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Their flesh and blood and lives and dreams were no less, of course, than Kobe Bryant’s. But there is something about celebrity, particularly athletic celebrity, that we are more drawn to despite what would seem a natural proclivity for most of us to connect with those who live, and tragically lose, a life more everyday like our own.
And it is disturbing.
“Our outcry of support for Kobe has a lot more to do with us trying to cope with the fragility of life and the connection of ourselves to the society in which we identify,” Derek Silva, a sociologist at King’s University College at Western University in Ontario, told me Tuesday. “For many, the passing of a sports figure that is viewed as invincible on the court is actually simultaneously reminding them that nobody is invincible — not even those who do out-of-this-world athletic endeavors.
“For the others who were tragically lost, we don’t understand them as ‘invincible.’ They are part of the mundanity of life and death,” Silva said. “The loss of Kobe is more important to us because we value his life more than the common person.”
Silva reached such a troubling conclusion after studying with his colleague Liam Kennedy the reaction in Canada to a bus crash in 2018 that killed 16 players and staff of the Humboldt Broncos junior hockey team in Saskatchewan and injured 13 other members. There were tragedies before in Canada, of course, but never one that produced the outpouring of grief as the Humboldt hockey team accident. The nation rallied with the largest GoFundMe campaign in Canadian history. Canadians registered for organ donations in record numbers. They turned out at blood banks like never before.
“We know that sport idols represent a very visible public face of the culture that we all live in,” Silva said. “Take the Raptors’ 2019 [NBA] championship as an example. The entire country of Canada came together in so many powerful ways based primarily on one team. In this way, we look to symbols of sport, including athletes, to help us build shared community, shared ideals, shared cultures, shared morals and norms.”
It doesn’t matter that we may never have met them. And most of us, of course, never met Kobe. It only mattered that we felt like we knew him, which is why we were on a first-name basis with him, which is why even two days after that helicopter went down with nine victims who have left behind grieving family members and friends, we all say, “What horrible news about Kobe.”
After all, we witnessed Kobe’s arrival as an athletic wunderkind, an 18-year-old NBA player. We scoffed at what appeared to be an attitude of entitlement he exhibited as only the fifth high school player drafted straight into the NBA and as the son of a former player in the league.
We marveled at his artistry as he blossomed into a star. We dismissed him as the worst example of toxic masculinity in sports when, seven years into his pro career, he was charged with sexual assault of a 19-year-old woman at a spa in Colorado where he was having an injury treated.
Kobe admitted to an adulterous moment that he said was consensual. His accuser eventually refused to go on with the case, filed a civil suit and settled. Kobe eventually stated he didn’t realize his accuser saw their encounter as assault. Companies that contracted Kobe to endorse their products severed ties. But his wife, Vanessa, stayed with him and, we must surmise, forgave him. Time passed, and we began mostly to acknowledge that the Kobe we never really stopped paying attention to was one of the most spectacular athletes ever to grace our games.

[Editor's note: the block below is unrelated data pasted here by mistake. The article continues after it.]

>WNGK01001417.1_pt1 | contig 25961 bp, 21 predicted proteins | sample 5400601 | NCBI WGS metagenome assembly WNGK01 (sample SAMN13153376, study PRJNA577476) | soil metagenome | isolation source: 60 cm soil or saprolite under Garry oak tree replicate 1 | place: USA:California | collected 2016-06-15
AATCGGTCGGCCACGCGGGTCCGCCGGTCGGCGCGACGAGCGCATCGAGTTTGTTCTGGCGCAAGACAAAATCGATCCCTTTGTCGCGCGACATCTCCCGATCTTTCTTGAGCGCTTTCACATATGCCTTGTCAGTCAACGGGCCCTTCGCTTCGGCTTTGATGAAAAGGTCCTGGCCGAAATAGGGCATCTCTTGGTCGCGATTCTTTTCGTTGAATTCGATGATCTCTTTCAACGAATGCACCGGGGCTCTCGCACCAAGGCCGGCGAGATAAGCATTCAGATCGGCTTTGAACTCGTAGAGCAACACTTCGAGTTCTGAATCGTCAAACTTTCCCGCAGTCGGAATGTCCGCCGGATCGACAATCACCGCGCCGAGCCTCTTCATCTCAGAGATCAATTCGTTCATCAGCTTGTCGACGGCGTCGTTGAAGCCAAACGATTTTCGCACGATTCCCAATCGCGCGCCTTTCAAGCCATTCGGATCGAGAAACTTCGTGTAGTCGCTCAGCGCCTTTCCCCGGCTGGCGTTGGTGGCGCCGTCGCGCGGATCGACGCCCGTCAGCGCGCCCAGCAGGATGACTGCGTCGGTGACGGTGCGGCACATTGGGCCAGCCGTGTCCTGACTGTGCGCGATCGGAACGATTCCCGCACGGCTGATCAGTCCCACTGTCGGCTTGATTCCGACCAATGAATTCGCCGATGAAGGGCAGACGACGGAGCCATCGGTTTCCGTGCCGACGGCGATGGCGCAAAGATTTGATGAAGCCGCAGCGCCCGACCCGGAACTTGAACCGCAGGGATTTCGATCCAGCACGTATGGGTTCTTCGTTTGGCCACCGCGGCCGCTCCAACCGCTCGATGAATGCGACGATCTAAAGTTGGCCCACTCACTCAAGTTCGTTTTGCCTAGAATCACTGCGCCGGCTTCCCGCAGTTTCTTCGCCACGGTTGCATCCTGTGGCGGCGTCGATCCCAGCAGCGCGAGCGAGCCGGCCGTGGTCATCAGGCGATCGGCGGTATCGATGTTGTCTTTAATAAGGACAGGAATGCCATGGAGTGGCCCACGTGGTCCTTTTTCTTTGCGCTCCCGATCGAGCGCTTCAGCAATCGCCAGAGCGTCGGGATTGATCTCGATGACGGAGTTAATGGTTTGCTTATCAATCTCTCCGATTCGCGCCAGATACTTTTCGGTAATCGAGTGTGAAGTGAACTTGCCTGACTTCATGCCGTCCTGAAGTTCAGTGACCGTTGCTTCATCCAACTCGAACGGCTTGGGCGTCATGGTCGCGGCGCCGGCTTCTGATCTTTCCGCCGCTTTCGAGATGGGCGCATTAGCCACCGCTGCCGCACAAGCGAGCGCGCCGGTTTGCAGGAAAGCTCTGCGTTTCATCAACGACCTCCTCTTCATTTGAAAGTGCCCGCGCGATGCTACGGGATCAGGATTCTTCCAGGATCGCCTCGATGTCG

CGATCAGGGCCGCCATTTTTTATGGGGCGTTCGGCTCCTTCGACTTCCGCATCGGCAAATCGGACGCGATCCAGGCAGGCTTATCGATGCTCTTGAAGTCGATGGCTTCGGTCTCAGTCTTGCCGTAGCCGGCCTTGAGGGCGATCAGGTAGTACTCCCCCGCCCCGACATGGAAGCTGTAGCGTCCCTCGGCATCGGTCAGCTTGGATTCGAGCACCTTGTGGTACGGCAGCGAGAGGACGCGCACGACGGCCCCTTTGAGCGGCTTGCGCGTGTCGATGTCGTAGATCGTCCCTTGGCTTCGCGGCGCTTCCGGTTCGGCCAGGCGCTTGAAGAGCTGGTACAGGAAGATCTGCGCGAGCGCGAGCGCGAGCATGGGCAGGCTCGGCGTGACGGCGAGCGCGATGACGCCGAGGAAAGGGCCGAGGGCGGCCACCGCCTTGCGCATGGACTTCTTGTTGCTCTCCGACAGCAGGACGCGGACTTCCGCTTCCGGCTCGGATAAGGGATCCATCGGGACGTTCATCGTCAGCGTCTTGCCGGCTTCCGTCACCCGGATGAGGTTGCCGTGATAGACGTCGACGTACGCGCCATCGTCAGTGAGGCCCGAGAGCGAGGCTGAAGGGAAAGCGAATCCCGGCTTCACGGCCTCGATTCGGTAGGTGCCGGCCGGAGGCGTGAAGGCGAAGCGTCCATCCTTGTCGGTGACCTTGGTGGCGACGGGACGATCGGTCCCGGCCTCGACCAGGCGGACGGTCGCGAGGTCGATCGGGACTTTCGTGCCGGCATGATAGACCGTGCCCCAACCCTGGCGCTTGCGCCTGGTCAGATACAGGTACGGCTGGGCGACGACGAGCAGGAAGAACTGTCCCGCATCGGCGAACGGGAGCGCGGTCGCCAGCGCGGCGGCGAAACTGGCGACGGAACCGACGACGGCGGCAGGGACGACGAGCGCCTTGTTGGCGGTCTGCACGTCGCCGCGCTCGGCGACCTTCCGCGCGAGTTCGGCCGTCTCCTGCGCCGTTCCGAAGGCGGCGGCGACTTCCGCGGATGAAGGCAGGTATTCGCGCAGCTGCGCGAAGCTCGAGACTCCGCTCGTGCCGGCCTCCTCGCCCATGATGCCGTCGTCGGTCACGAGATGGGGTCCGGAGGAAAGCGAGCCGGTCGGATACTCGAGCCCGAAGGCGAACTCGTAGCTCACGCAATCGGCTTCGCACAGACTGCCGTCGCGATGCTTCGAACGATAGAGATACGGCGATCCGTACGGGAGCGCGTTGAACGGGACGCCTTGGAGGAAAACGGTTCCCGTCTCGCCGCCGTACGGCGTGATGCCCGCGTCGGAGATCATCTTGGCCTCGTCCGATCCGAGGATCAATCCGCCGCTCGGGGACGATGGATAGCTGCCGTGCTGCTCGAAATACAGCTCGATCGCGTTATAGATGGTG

The kid we had first seen as spoiled — bickering with established stars next to him to whom we thought he should have shown deference — we saw now as an avuncular figure generously sharing his knowledge of the game with younger players who grew up idolizing his talent.
Some among us even said Kobe matured from misogynist to feminist, or a Title IX dad, like my friend Christine Brennan put it as we discussed his legacy Tuesday on NPR. It was noted that he died with the basketball-playing daughter of his whom he coached and through whom he championed the WNBA in particular and women’s sports in general.
We watched him step into the role of a retired athlete, not commentating on TV, but lending his energy, fame and wealth to foundations to help people in need — kids at risk, veterans struggling to transition to civilian life, and the homeless.
And now we’re about to watch his end, his burial at 41.
Kobe isn’t the first celebrity or athletic star we have witnessed extinguished by an abrupt, tragic end. He won’t be the last. And unlike some others, we did see his full bloom for the reason we came to know him at all — his athletic virtuosity. That isn’t what is most important to observe here.
Instead, it is the reason we find ourselves grieving for this one person in this multiple tragedy, which is that we’ve paid attention to what he appears to have become. And that is a model of what we’d like all our neighbors to be. Helpful, not hurtful. Loving, not loathing. Taking a second chance, whether many among us refused to afford it or not, and earning whatever redemption was received.
We’ve allowed empathy to wash over, if not away, whatever enmity we held for the Kobe of nearly two decades ago. How could we not? Sunday was a tragedy for all the victims in that helicopter crash and their families. Kobe was but one.
Kevin B. Blackistone, ESPN panelist and visiting professor at the Philip Merrill College of Journalism at the University of Maryland, writes sports commentary for The Washington Post.